Reports highlight SG weaknesses


Two reports investigating the EUR4.9 billion losses suffered by Société Générale in January, the result of fictitious and unauthorised trades allegedly conducted by Jerome Kerviel, were released on May 23. And the findings of the reviews, conducted by PricewaterhouseCoopers (PWC) and the bank's own general inspection department, will not have made comfortable reading for SG's senior management.

According to the PWC report, there was a "mismatch between the resources allocated to support and control functions and the level of front office activities", at a time of rising trading volumes in the equities division.

This point was echoed in the general inspection team's analysis, which said the failure to detect Kerviel's unauthorised activities - dating back to 2005 - revealed serious weaknesses in supervision and controls over market activities.

Specifically, Kerviel's immediate supervisor lacked trading experience and "demonstrated an inappropriate degree of tolerance in relation to the taking of intra-day directional positions. Neither he, nor his own supervisor, carried out an adequate review of the trader's activities on the basis of the available figures and reports, or reacted to alerts that would have allowed them to identify the concealed positions."

The report also alluded to a fragmentation of controls between business units and an insufficiently precise division of tasks, which led to Kerviel's actions not being escalated to the appropriate levels of management.

The inspection department confirmed that Kerviel adopted three major concealment techniques. The report cited 947 transactions where he entered one or multiple false trades in the bank's systems but was able to set parameters that covered fraudulent positions taken elsewhere, 115 examples where he entered pairs of fictitious reverse transactions, and nine occasions involving the booking of intra-month provisions to temporarily cancel latent or realised earnings.

Intriguingly, the bank claimed to have "discovered indications of internal collusion involving a trading assistant, a middle-office operational agent", who registered 15% of Kerviel's fictitious trades. SG has been unable to question the agent due to the ongoing criminal investigation into the case.

Nevertheless, the report did reveal the causes for the bank's suspicion, the most notable of which involved the assistant registering several abnormally high intra-month provision flows, which allowed Kerviel to conceal earnings generated by fraudulent positions. Generally, the inspection department said, provision flows are limited to several hundred thousand euros. However, the assistant made seven provisions of more than EUR50 million in 2007 and 2008, and one provision (on January 10, 2008) of EUR1.5 billion, which the bank claims allowed Kerviel to cover up earnings generated in 2007.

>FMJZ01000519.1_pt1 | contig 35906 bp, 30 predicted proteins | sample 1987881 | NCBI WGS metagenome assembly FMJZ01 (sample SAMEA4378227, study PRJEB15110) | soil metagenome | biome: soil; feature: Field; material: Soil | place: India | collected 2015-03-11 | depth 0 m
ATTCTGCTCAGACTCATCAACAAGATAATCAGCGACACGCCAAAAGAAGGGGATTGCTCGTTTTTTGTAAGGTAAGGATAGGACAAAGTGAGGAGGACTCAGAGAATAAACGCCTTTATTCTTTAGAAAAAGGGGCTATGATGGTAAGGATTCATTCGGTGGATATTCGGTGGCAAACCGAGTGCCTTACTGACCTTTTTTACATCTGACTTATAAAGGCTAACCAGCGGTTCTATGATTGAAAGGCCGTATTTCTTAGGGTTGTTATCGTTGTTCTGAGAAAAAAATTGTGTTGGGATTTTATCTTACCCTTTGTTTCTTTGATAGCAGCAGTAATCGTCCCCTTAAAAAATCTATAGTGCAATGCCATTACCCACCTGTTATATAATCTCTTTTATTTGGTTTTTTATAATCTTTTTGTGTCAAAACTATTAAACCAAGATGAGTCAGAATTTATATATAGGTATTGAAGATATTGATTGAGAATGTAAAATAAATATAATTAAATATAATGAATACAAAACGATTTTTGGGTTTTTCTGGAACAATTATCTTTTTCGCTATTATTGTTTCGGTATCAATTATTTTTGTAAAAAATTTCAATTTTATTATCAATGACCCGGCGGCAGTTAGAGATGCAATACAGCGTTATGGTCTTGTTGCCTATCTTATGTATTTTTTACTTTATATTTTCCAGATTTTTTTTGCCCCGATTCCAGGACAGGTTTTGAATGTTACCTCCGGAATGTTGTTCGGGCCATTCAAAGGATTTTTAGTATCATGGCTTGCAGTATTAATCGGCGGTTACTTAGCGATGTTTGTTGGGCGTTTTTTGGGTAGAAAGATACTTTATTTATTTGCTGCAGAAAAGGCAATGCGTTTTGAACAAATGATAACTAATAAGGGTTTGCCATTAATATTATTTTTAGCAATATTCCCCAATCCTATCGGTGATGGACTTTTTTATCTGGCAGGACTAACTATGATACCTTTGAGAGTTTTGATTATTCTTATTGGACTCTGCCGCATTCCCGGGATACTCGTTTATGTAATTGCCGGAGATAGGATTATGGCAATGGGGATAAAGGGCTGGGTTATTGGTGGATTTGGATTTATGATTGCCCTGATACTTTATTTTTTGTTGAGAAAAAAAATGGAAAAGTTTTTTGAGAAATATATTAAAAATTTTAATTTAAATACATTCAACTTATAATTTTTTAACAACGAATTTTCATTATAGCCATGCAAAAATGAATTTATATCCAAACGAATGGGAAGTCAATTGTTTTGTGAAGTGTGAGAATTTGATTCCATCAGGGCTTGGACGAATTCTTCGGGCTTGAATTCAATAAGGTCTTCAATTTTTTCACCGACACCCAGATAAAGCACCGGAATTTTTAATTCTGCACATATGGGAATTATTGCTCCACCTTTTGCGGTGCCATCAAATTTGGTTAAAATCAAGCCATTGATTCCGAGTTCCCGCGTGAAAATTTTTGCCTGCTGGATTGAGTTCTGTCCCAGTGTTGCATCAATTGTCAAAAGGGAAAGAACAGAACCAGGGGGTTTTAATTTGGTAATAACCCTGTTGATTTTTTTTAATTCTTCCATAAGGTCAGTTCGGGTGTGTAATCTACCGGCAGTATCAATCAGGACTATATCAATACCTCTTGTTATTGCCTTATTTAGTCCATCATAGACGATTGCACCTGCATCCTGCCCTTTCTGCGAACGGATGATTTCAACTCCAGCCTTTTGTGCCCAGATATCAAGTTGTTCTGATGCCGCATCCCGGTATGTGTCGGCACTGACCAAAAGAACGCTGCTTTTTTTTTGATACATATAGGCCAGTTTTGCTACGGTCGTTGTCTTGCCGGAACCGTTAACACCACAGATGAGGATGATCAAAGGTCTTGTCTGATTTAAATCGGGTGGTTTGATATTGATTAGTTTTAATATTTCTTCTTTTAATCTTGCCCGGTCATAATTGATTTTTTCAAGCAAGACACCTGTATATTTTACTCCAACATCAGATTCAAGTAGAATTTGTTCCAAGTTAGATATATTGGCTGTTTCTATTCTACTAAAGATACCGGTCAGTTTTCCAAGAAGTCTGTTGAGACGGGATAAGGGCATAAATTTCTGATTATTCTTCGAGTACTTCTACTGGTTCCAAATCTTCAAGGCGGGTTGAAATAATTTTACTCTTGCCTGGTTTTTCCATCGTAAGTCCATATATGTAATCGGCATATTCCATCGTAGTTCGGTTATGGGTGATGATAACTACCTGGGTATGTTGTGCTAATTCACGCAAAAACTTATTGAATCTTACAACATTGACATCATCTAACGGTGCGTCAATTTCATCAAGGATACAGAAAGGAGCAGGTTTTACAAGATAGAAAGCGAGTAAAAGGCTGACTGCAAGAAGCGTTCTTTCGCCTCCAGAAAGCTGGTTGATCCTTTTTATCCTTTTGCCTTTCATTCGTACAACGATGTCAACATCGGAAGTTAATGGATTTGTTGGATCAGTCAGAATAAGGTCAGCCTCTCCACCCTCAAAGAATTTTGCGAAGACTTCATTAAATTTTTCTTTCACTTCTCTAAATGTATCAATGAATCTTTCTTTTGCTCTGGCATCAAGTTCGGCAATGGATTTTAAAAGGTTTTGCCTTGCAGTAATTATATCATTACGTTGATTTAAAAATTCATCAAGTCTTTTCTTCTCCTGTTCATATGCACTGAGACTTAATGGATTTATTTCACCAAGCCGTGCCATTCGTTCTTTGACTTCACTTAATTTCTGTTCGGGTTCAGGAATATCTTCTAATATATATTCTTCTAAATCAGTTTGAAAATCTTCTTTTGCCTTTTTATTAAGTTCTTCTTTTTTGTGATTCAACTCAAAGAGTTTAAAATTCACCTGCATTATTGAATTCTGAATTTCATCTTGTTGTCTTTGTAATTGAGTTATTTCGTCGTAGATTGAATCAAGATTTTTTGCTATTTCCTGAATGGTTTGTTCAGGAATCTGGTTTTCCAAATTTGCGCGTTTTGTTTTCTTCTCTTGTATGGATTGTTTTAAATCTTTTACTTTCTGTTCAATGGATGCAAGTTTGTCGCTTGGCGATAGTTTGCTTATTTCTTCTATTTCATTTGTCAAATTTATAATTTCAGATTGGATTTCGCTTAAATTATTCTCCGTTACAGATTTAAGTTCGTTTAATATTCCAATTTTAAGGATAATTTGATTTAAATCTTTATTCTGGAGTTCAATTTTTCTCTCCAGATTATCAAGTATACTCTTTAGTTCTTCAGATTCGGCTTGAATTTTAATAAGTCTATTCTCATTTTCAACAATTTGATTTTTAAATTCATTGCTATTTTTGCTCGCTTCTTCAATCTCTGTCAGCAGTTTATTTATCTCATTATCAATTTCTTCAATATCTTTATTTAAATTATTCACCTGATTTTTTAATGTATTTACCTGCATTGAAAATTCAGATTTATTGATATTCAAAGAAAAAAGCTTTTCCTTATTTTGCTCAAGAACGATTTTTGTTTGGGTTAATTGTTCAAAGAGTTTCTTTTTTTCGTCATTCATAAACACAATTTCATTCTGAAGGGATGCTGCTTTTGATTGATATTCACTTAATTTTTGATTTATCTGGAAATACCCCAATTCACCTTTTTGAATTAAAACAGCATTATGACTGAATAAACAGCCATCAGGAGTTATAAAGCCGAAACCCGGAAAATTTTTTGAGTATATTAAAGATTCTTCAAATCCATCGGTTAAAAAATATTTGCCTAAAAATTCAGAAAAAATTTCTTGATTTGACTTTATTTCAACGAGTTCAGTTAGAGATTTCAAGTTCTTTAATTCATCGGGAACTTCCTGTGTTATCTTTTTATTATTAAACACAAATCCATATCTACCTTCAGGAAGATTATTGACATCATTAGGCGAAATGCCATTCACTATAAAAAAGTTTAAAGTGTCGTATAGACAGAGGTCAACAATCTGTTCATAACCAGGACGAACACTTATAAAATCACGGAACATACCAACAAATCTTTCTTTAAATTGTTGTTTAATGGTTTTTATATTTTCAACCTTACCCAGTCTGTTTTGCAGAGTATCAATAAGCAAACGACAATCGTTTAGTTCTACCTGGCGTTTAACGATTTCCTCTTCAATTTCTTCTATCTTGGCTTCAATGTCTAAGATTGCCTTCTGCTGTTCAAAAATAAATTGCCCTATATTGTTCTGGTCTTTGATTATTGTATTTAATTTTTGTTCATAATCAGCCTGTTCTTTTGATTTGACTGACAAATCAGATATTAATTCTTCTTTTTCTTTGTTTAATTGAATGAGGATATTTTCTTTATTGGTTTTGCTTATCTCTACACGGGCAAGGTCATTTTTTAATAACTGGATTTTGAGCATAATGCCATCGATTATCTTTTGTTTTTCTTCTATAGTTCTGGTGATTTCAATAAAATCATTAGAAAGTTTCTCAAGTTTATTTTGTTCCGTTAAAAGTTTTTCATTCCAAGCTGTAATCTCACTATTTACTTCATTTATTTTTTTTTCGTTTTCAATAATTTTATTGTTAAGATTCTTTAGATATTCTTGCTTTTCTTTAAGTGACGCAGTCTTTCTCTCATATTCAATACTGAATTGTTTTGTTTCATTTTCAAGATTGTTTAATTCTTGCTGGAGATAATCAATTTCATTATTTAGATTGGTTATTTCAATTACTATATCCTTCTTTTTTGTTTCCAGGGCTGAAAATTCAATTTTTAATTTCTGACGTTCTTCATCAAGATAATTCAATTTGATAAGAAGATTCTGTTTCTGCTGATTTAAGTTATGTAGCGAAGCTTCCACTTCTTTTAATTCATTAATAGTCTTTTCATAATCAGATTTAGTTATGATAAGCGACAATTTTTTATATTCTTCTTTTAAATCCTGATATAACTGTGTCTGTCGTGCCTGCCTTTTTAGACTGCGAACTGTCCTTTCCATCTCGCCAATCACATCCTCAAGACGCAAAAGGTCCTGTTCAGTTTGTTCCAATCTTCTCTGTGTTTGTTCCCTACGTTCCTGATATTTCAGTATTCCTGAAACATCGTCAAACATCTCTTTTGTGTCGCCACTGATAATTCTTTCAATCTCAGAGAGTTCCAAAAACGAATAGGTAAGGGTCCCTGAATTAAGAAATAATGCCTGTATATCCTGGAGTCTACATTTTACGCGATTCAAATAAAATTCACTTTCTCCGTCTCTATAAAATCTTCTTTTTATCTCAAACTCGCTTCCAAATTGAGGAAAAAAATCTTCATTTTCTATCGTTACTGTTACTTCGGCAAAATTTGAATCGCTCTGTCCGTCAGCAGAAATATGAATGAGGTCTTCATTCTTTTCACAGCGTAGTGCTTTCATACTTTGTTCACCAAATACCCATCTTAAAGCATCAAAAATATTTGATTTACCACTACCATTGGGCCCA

In the wake of the rogue trading scandal, SG has embarked on an extensive programme to address weaknesses in internal controls, an initiative that will see more than EUR100 million invested over the next two years. Among the measures already implemented, which are applicable across all business groups, are controls and limits on the nominal value of positions, a reintroduction of the review of nominal values into the analysis of daily earnings, and the reinforcement of processes for trade confirmations with deferred start dates and for those involving internal counterparties (Risk April 2007, pages 28-29).1

More broadly, the bank will introduce structural reforms designed to manage and prevent operational risk, including a product control model to reinforce integration and cross-departmental co-operation of key procedures linked to processing and accounting. The bank will also create a new group responsible for trading security, including a team devoted to fraud prevention. As well as investing in new information technology systems, SG says it will also launch a campaign to raise staff consciousness, and set out more formalised definitions of roles and responsibilities.

"The capacity of the information technology department to respond to all of the demands will be a determining factor in the programme's success," stated SG. "More generally, the bank must mobilise high levels of expert human resources in numerous support and control positions. Further, the complete success of the programme relies on the capacity of SG and of the central control services to propagate amongst all employees a culture of responsibility, discipline and mutual respect."

As well as employing PWC to conduct the external investigation, SG will use the advisory firm to monitor the bank's progress on implementing reforms until mid-2009. And PWC pulled no punches in analysing the bank's initial efforts to prevent future trading scandals, describing its progress as "mixed".

One area of concern surrounds SG's controls over the nominal size of transactions, which PWC says are still not operating properly across the company, in particular within the fixed-income and equities groups. Additionally, controls at operating-group level for initial margin requirements and margin calls for listed futures have not been implemented due to technical problems, while the ability to highlight modified or cancelled trades has not yet been extended to all fixed-income deals.

PWC's report also states audit trails for the confirmation of trades involving internal counterparties needs to be improved, while noting that there are still some exceptions to password protection for sensitive computer applications.

Rob Davies.

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